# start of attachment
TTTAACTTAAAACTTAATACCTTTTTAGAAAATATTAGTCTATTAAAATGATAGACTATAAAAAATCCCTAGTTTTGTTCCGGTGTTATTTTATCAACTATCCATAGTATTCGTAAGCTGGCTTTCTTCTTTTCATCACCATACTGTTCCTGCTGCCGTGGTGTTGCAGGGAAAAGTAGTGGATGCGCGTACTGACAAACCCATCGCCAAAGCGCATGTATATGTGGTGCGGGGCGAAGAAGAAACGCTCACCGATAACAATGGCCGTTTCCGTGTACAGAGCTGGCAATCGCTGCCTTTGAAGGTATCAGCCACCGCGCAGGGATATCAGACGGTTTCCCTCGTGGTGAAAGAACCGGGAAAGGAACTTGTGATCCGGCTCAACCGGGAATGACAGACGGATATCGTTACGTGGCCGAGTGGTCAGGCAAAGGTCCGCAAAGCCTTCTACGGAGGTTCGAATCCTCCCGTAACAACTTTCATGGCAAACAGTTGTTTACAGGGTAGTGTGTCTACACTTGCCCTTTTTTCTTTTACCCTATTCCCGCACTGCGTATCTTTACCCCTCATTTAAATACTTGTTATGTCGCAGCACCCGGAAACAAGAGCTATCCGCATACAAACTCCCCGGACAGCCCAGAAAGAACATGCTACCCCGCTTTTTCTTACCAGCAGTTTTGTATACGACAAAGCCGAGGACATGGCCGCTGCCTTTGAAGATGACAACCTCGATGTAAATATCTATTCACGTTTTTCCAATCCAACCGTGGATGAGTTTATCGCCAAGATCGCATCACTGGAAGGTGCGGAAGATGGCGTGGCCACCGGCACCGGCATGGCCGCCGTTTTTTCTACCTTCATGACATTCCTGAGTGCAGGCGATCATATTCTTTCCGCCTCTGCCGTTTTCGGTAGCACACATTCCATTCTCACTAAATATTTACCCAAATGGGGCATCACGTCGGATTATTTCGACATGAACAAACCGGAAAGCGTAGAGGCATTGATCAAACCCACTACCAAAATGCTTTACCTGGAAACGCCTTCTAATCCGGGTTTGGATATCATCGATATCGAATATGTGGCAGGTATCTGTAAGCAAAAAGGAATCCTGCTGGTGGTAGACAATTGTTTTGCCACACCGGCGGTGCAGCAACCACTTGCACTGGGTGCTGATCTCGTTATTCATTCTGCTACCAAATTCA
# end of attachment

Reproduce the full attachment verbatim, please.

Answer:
TTTAACTTAAAACTTAATACCTTTTTAGAAAATATTAGTCTATTAAAATGATAGACTATAAAAAATCCCTAGTTTTGTTCCGGTGTTATTTTATCAACTATCCATAGTATTCGTAAGCTGGCTTTCTTCTTTTCATCACCATACTGTTCCTGCTGCCGTGGTGTTGCAGGGAAAAGTAGTGGATGCGCGTACTGACAAACCCATCGCCAAAGCGCATGTATATGTGGTGCGGGGCGAAGAAGAAACGCTCACCGATAACAATGGCCGTTTCCGTGTACAGAGCTGGCAATCGCTGCCTTTGAAGGTATCAGCCACCGCGCAGGGATATCAGACGGTTTCCCTCGTGGTGAAAGAACCGGGAAAGGAACTTGTGATCCGGCTCAACCGGGAATGACAGACGGATATCGTTACGTGGCCGAGTGGTCAGGCAAAGGTCCGCAAAGCCTTCTACGGAGGTTCGAATCCTCCCGTAACAACTTTCATGGCAAACAGTTGTTTACAGGGTAGTGTGTCTACACTTGCCCTTTTTTCTTTTACCCTATTCCCGCACTGCGTATCTTTACCCCTCATTTAAATACTTGTTATGTCGCAGCACCCGGAAACAAGAGCTATCCGCATACAAACTCCCCGGACAGCCCAGAAAGAACATGCTACCCCGCTTTTTCTTACCAGCAGTTTTGTATACGACAAAGCCGAGGACATGGCCGCTGCCTTTGAAGATGACAACCTCGATGTAAATATCTATTCACGTTTTTCCAATCCAACCGTGGATGAGTTTATCGCCAAGATCGCATCACTGGAAGGTGCGGAAGATGGCGTGGCCACCGGCACCGGCATGGCCGCCGTTTTTTCTACCTTCATGACATTCCTGAGTGCAGGCGATCATATTCTTTCCGCCTCTGCCGTTTTCGGTAGCACACATTCCATTCTCACTAAATATTTACCCAAATGGGGCATCACGTCGGATTATTTCGACATGAACAAACCGGAAAGCGTAGAGGCATTGATCAAACCCACTACCAAAATGCTTTACCTGGAAACGCCTTCTAATCCGGGTTTGGATATCATCGATATCGAATATGTGGCAGGTATCTGTAAGCAAAAAGGAATCCTGCTGGTGGTAGACAATTGTTTTGCCACACCGGCGGTGCAGCAACCACTTGCACTGGGTGCTGATCTCGTTATTCATTCTGCTACCAAATTCA